Saturday, December 7, 2019

The Curse of Conventional Wisdom

Conventional wisdom, understandings about life and the world developed by past generations, has always been with us.  Hundreds of years ago Galileo experienced the downside of conventional wisdom when he had the temerity to suggest the earth was round and ended up imprisoned.

Our education is rooted in teaching conventional wisdom.  We go to school (or church) to memorize facts and ideas that our elders deem important.  Ideally it is a starting point for understanding life.  But our increasing sophistication and rapid growth of technology makes one suspect conventional wisdom is becoming ever more of a drag on society.  

Biologically our brains seem to be hardwired to suck in information through our teens but our brain begins to become less flexible as we become an adult.  In prior ages formal education ended very young for most people, so they were out in the world being forced to problem solve to survive very early in life.

Today conventional wisdom says if you want to do well in life you need at least a college education, which means continuing to memorize conventional wisdom into early adulthood, where we begin to approach the point where our brain is already losing some of its ability to be flexible in our thinking.

Education can help one learn to cultivate flexibility, but often to do that requires rejecting conventional wisdom the instructor is attempting to impart.  That often means you end up getting a lower grade than those who just figure out what the instructor wants to hear and regurgitate it.

Bill Gates, Steve Jobs and Mark Zuckerberg didn't care about building a resume so they could get get a good job, they were interested in solving problems.  So they dropped out of college to avoid having to regurgitate conventional wisdom and started solving problems.  That approach can work in a career founded on advancing technology because you can physically demonstrate your understanding by building a better machine.  But it doesn't work so well in social sciences, economics or politics as they are rooted in more abstract ideas.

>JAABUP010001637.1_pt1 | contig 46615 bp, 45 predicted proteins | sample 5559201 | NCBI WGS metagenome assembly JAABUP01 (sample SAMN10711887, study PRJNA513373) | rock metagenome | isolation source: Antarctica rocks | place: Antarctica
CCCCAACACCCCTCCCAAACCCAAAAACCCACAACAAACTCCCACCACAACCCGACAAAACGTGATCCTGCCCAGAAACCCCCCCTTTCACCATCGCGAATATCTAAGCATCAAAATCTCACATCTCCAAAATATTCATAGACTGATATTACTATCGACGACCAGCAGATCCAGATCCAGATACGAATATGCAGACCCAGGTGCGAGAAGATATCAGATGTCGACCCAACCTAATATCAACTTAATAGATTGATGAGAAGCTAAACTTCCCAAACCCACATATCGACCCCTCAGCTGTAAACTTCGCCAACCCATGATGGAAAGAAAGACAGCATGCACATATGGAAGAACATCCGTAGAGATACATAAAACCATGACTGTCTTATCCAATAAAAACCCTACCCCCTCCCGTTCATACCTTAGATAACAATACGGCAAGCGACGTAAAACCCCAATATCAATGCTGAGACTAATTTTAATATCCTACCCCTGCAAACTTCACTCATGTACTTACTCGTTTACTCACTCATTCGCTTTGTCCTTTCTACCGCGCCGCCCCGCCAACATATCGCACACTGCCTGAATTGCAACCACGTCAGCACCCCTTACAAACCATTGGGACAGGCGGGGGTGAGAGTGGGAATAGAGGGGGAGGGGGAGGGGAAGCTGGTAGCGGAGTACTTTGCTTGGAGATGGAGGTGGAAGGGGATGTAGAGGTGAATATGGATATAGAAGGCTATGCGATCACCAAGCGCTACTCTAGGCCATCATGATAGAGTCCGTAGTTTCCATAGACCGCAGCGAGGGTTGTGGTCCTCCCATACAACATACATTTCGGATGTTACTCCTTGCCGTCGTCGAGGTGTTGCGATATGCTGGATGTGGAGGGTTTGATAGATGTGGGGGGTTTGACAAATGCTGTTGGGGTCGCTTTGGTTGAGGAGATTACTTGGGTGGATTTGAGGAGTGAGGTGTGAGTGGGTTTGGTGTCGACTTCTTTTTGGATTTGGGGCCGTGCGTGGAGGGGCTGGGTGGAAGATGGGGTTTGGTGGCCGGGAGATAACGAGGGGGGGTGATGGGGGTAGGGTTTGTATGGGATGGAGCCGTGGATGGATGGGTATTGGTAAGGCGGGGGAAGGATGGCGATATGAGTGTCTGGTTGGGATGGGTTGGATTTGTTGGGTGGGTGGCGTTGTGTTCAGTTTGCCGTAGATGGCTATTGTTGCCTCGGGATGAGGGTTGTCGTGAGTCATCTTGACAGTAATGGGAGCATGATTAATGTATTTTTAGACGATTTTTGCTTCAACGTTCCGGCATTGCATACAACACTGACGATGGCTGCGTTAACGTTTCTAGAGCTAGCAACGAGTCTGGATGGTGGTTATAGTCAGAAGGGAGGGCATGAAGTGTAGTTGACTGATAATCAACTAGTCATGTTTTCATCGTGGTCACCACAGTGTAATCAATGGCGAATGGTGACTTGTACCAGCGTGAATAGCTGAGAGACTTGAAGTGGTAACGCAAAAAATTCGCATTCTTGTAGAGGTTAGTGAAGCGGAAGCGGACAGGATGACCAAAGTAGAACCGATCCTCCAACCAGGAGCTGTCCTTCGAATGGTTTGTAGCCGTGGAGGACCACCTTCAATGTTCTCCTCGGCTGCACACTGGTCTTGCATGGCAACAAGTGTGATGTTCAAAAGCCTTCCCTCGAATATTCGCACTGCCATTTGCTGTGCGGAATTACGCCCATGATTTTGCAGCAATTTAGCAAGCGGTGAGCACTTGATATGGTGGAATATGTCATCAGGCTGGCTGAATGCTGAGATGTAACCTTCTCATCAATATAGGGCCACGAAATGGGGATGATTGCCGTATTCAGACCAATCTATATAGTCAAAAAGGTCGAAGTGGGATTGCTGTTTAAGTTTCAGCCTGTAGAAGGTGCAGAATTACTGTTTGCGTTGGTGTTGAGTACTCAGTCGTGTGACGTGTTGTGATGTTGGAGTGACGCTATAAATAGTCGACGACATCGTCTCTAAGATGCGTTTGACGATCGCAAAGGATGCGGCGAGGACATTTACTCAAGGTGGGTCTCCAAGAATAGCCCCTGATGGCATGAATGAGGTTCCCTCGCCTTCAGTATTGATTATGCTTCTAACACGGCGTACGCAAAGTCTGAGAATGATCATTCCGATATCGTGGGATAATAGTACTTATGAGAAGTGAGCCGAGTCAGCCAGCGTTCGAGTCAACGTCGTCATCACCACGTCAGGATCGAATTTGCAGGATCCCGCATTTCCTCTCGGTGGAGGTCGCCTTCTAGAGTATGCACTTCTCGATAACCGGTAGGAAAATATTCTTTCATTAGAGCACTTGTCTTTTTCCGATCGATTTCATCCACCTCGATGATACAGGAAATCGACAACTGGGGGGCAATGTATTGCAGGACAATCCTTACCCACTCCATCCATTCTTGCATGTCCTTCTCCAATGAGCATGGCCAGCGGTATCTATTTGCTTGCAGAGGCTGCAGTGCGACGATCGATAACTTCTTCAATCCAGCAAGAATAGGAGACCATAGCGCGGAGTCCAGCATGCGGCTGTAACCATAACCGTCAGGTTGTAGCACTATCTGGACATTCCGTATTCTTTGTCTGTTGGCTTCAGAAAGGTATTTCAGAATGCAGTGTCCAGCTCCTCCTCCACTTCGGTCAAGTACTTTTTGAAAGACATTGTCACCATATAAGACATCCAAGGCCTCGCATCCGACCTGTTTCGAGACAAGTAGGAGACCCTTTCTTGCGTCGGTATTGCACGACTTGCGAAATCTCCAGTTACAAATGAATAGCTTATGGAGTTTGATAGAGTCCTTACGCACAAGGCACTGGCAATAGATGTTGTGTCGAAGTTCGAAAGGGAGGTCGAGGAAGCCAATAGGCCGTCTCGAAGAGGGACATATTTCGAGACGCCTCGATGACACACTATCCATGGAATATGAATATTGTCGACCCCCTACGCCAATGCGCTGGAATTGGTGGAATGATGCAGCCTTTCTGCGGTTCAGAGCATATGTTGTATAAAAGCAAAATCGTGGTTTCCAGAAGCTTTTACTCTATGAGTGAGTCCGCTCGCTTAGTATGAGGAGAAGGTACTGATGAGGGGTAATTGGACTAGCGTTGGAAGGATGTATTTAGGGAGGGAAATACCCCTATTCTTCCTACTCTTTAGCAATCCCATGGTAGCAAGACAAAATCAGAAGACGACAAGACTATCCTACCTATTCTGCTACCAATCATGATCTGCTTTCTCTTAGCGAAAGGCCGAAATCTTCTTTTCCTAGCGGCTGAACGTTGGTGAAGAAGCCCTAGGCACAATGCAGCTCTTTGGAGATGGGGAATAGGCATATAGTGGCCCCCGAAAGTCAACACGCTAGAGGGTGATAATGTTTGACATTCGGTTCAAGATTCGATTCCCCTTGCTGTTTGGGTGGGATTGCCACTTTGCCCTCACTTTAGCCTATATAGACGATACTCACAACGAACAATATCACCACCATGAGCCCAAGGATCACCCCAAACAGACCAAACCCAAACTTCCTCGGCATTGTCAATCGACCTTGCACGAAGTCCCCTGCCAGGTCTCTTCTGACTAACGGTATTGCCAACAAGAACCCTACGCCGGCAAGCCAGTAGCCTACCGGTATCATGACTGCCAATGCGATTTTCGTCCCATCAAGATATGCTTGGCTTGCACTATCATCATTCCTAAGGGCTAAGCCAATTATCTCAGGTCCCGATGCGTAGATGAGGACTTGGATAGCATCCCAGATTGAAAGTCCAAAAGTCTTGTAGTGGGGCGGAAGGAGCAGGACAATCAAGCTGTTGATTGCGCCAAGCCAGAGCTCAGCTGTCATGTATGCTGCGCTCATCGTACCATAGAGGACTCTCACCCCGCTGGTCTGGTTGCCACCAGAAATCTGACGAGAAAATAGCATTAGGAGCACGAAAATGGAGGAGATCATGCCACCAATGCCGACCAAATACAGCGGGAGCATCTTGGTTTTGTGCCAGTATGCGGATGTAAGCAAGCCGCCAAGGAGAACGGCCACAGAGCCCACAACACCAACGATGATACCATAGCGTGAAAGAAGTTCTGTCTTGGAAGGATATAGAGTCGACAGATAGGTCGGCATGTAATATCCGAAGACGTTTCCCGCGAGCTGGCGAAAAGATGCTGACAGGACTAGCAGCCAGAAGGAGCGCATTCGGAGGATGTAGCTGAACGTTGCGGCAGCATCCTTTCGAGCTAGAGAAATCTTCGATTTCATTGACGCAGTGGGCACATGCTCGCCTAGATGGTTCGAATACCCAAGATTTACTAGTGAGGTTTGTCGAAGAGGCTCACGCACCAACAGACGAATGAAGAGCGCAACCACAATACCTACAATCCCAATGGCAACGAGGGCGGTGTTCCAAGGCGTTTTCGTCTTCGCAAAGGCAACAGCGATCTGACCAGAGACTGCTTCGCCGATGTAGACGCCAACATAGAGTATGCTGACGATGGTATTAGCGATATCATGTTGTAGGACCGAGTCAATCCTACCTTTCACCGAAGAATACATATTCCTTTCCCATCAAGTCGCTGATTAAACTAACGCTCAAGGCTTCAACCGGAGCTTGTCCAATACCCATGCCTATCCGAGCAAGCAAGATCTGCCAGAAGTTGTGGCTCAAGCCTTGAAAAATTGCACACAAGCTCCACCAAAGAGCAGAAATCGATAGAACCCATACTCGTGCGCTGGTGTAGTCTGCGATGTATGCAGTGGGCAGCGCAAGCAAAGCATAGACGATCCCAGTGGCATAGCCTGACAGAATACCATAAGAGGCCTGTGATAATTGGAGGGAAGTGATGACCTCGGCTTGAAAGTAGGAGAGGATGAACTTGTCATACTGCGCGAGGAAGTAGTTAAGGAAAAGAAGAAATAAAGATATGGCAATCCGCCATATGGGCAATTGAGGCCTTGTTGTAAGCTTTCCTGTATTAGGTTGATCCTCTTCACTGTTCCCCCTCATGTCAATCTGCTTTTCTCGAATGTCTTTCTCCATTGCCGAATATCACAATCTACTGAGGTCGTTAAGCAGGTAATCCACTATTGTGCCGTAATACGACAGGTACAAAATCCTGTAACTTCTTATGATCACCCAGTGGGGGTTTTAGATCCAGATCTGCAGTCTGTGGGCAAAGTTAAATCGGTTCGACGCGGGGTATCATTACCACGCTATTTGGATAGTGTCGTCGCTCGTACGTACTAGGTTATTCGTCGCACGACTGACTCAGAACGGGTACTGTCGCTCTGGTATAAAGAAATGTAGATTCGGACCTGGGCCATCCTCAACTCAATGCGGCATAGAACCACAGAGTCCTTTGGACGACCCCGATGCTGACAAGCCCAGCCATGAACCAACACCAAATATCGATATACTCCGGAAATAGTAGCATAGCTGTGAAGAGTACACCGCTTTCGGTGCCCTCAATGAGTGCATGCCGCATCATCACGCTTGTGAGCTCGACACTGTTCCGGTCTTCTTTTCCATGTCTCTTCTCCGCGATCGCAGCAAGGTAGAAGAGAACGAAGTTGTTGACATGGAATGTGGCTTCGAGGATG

So social sciences, economics and politics end up being dominated by the folks who did the best job of absorbing conventional wisdom.  They got great grades, great first jobs and go from there.  But they are often limited in their problem solving ability by mistakes in the conventional wisdom their thinking is rooted in.  They have a hard time figuring out how to deal with data that contradicts conventional wisdom and find it emotionally difficult to contradict the conventional wisdom they spent years learning.

Politics of today presents perhaps a perfect example.  Economic data covering the last 100 years shows a vast gap in the economic health of the country between the half century when the US imposed income taxes at rates of over 50% on the wealthiest taxpayers and the half century when the highest tax rate paid by the wealthy was under 40%.   In the high tax years growth averaged nearly 3% per year, while the National debt was stable.  In the low tax years debt exceeded growth. 

Conventional wisdom says high income taxes limit growth.  As a result neither political party seems capable of accepting that fact the data contradicts conventional wisdom.

Accepting the truth the data suggests may fall to generations to come who are exposed to the data before their thinking loses flexibility.  We don't seem currently  capable of dealing with it.

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